PS staff have always known, due to the nature of their roles, that the University valued them less, but recent communications over the backfill of PS roles made it a little more explicit. This is a strange situation relating only to working in academia. We all know that the University is a good place to work, particularly in the absence of much other local employment, but the effect on morale of ranking the importance of staff based on whether they are an academic or a PS member, regardless of grade, is damaging.
If academic staff decide to go on strike again due to USS pension issues, it might not be well-received by colleagues on grades 1-6. Anyone who needed to cross the picket line during the previous strike ended up late for work as traffic slowed. For some this will have meant a shortened lunch break in order to make up their hours. As much as many would like to support colleagues and empathise with their disappointment at their eroded contracts, staff with a Local Government Pension commented that it was galling to be told that a 19% contribution was an insult – LGPS gives a contribution of around 14% (which is actually very generous compared to industry standards). Anyone on a grade 6 or above was able to work from home and avoid the unpleasant crossing of picket lines, but this is not an option for those on grades 1-5.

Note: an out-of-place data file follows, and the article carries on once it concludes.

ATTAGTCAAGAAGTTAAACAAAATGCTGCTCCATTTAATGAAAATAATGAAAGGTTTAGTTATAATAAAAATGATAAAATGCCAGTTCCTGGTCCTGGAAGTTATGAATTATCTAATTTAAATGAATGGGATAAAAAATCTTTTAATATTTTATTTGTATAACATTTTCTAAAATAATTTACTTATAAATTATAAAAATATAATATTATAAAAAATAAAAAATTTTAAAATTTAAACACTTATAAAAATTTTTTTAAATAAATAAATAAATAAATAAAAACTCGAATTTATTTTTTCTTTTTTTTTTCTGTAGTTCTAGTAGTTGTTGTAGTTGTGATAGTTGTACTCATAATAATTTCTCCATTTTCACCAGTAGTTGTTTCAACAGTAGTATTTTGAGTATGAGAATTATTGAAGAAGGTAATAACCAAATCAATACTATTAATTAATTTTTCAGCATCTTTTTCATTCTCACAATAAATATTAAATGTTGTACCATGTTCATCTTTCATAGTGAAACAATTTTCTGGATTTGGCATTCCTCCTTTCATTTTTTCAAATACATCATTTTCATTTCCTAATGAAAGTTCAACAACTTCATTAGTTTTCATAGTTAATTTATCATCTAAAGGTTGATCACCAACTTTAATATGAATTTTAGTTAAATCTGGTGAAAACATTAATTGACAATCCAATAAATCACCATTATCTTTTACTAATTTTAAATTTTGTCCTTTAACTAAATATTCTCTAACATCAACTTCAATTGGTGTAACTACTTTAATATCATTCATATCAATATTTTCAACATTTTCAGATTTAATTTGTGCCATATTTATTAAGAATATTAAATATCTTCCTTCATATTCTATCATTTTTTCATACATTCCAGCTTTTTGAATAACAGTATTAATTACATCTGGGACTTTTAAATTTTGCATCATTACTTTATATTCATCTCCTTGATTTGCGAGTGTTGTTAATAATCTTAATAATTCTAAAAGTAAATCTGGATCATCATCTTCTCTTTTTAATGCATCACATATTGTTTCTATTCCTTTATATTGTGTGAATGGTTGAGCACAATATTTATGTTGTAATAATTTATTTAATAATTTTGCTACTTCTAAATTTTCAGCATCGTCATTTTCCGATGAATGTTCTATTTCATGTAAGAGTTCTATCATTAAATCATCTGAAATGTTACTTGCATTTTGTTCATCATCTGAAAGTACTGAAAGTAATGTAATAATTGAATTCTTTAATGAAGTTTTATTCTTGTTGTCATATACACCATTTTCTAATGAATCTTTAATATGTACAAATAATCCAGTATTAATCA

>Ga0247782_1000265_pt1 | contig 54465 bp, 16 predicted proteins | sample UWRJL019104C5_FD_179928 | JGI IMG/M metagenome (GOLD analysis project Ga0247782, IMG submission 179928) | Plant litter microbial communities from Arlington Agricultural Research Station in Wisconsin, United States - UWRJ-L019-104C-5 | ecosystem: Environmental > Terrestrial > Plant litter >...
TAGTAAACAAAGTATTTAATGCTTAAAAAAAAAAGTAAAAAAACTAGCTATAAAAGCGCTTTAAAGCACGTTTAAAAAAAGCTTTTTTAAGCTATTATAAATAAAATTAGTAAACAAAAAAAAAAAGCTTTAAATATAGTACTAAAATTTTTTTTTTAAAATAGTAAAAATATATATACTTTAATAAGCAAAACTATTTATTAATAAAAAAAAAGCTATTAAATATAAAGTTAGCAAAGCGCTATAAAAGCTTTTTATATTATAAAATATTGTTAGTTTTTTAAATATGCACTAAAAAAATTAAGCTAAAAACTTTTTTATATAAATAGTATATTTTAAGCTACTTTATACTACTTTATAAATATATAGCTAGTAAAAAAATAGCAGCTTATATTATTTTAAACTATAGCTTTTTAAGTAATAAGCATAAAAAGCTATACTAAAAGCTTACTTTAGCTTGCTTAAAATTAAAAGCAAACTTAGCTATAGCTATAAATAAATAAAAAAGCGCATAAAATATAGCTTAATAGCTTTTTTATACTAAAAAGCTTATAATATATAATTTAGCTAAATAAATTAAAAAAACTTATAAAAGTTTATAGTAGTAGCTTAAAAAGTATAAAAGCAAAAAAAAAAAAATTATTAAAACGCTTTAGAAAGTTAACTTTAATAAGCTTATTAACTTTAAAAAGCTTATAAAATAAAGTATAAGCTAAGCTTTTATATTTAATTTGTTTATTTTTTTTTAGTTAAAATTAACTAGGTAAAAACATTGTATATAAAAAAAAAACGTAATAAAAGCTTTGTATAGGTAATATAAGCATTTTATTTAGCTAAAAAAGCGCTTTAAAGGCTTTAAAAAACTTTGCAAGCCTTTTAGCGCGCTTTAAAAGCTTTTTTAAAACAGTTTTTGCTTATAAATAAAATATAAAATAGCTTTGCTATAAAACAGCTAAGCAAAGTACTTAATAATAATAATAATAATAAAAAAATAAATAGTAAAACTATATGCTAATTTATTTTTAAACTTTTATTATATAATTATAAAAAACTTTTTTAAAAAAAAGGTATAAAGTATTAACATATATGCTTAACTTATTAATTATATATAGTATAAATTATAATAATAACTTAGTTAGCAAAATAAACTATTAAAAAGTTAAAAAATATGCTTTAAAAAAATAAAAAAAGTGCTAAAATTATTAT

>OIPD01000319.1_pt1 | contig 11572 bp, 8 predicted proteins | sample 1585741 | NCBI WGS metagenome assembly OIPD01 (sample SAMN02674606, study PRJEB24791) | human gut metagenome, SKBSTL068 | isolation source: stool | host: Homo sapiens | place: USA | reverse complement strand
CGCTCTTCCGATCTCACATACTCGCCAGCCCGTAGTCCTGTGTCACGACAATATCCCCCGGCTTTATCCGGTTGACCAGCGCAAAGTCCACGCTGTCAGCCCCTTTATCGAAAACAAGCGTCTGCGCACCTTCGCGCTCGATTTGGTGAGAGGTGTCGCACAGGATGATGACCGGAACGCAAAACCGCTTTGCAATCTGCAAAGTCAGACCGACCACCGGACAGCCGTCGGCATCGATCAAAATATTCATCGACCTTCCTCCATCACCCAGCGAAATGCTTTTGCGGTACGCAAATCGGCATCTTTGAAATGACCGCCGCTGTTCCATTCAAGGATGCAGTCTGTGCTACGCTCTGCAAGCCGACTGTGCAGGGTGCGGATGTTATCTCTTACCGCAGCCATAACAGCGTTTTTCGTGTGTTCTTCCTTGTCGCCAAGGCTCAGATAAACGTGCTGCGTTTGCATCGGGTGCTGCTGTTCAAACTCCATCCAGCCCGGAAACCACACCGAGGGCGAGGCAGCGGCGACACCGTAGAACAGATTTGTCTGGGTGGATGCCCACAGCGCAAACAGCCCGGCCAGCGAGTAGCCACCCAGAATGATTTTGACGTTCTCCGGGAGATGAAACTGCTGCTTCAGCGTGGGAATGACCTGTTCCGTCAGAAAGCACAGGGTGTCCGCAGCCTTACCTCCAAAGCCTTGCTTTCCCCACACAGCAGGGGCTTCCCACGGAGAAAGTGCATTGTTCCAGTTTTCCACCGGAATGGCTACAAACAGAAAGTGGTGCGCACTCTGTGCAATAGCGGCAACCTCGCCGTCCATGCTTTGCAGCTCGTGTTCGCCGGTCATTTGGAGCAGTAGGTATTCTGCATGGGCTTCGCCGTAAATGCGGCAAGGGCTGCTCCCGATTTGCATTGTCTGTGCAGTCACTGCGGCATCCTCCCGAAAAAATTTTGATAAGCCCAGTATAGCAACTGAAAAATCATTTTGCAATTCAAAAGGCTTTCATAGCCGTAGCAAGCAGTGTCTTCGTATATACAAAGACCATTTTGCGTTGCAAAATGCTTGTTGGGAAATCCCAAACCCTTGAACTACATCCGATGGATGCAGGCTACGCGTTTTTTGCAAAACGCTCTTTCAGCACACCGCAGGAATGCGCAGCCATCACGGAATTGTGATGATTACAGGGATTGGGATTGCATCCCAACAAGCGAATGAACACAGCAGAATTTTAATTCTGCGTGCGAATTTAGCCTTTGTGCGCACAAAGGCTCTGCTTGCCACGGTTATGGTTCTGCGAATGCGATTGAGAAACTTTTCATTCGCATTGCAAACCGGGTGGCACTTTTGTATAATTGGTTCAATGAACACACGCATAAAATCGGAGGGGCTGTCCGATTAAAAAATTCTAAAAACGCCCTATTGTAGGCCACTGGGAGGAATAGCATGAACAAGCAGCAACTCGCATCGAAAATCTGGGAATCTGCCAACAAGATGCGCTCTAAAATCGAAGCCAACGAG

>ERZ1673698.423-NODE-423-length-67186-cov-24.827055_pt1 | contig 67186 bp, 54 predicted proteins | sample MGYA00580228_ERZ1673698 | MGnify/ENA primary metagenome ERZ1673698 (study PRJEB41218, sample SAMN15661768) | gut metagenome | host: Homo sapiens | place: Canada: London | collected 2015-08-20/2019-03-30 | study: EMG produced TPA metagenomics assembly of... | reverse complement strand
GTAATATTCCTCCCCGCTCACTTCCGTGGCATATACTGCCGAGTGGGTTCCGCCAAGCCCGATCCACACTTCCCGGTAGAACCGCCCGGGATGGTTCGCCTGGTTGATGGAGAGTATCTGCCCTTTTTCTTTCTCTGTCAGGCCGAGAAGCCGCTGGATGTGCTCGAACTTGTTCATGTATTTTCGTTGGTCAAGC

In regards to the proposal for collective nouns for senior managers, Wiktionary already has a nice glossary of collective nouns. The one for managers is ‘an asylum of managers’.
Is it possible to apply a little humour to effect change regarding the wording of the automatic notice on emails originating outside the University?